Loyalty programs could feel Target data breach fallout

Discussion in 'Other Loyalty Programs' started by sobore, Jan 17, 2014.  |  Print Topic

  1. sobore
    Original Member

    sobore Gold Member

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    Shoppers might hesitate the next time a cashier asks for their phone number or they're prompted to enter an email address to register for a promotion, following news that as many as 70 million Target customers might have had personal information stolen in a massive data breach.

    It's a serious blow to retailers, especially as they rely more on loyalty program participation to drive sales and gather data about their customer base.

    “Consumers definitely already have concerns about sharing data,” said Emily Collins, an analyst with Forrester Research. “From a consumer perspective, perception is the reality,” she said. “Consumers generally are most concerned about phishing scams and their identity being stolen.”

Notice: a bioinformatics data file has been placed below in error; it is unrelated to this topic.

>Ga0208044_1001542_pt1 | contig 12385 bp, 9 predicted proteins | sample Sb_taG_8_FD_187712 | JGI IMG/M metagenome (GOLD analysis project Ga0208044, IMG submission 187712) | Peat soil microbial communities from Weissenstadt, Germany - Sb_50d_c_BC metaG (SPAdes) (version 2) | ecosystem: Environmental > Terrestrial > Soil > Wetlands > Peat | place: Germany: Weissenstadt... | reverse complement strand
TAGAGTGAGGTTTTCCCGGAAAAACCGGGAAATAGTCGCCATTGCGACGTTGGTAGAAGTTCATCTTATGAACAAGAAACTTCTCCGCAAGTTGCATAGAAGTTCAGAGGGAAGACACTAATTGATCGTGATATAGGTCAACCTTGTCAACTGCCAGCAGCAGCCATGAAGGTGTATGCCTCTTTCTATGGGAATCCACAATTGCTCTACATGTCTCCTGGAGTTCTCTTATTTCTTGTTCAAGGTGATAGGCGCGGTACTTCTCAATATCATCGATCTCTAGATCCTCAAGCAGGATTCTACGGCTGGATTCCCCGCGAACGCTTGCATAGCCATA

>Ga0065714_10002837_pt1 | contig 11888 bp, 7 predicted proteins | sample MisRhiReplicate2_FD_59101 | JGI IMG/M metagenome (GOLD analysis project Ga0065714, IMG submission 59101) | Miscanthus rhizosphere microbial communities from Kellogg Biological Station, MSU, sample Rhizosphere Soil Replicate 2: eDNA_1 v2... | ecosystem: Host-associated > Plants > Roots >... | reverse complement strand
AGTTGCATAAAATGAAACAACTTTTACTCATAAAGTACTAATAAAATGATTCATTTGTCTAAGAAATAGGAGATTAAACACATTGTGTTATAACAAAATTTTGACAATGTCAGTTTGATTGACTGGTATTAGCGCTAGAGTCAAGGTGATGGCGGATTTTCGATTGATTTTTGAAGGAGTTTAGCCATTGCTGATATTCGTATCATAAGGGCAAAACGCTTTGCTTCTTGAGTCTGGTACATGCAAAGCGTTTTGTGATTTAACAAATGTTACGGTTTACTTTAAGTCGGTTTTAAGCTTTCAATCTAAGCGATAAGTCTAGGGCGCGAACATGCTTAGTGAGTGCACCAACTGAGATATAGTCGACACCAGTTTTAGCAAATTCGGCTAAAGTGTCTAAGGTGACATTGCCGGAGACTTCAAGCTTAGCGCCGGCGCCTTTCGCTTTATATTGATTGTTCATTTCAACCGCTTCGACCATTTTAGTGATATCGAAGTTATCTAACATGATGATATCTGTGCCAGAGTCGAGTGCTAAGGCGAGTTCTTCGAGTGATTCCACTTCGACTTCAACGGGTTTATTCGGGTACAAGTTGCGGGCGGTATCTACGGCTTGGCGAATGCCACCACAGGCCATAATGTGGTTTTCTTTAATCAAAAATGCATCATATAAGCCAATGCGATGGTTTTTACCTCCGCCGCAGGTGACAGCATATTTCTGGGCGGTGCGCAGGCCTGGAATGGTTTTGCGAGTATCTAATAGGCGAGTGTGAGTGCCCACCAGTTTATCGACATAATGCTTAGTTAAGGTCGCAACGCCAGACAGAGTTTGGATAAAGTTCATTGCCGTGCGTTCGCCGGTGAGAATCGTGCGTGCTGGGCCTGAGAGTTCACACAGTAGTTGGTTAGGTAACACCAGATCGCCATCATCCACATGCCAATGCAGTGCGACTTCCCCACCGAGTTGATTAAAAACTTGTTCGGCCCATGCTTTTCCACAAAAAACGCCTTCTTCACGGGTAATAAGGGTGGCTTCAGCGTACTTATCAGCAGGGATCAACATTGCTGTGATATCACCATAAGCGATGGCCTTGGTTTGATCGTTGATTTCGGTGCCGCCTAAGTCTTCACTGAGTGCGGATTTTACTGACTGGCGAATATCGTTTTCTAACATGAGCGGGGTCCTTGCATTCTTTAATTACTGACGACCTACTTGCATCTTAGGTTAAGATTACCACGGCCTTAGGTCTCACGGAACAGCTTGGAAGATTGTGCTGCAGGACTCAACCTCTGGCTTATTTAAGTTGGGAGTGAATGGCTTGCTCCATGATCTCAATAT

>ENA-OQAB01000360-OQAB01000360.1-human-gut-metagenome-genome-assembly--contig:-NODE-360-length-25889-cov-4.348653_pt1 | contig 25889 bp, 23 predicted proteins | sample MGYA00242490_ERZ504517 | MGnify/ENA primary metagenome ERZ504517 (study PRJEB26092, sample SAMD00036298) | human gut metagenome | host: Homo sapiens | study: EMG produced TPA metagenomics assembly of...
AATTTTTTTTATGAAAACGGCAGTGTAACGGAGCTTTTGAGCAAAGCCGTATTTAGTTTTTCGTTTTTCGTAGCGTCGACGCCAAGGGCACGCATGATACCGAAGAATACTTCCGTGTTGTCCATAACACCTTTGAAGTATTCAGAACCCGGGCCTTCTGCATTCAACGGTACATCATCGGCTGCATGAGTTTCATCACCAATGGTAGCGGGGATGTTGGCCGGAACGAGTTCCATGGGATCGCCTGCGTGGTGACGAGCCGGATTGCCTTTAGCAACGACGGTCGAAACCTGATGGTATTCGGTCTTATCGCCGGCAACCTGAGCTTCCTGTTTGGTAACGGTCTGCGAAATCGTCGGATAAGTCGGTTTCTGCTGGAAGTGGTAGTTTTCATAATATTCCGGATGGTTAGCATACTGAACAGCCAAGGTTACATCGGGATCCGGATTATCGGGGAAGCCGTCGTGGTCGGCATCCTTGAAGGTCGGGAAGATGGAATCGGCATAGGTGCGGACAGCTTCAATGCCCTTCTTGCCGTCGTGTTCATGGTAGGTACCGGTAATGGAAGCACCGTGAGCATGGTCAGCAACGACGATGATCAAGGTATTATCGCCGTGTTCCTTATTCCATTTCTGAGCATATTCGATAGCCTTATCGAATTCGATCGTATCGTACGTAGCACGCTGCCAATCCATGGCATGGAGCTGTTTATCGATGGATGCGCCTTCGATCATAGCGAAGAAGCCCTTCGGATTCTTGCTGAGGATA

Experts in loyalty marketing say other retailers are keeping a wary eye on the still-unfolding Target saga and the impact it could have on consumer perceptions of loyalty programs in general.

    “Retailers are certainly concerned,” said Joe Easley, senior director of business development and product strategy at Kobie Marketing. “Look at what happened to TJX years ago. It impacted everybody,” he said, referring to an extensive data breach involving T.J. Maxx stores in 2007.

    Target chairman and CEO Gregg Steinhafel told CNBC the company was hit with malware at its point-of-sale terminals, but that it is still investigating to see if the crooks wormed their way in elsewhere.

    Read More: http://www.nbcnews.com/business/loyalty-programs-could-feel-target-data-breach-fallout-2D11919619
    anileze, Gargoyle, gaijin62 and 2 others like this.
  2. Gargoyle
    Original Member

    Gargoyle Milepoint Guide

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    Loyalty programs depend on an exchange. Customers give up a bit of privacy in exchange for rewards. I'm thinking companies will need to increase reward levels as consumers start seeing the increased cost and risk of giving up privacy.

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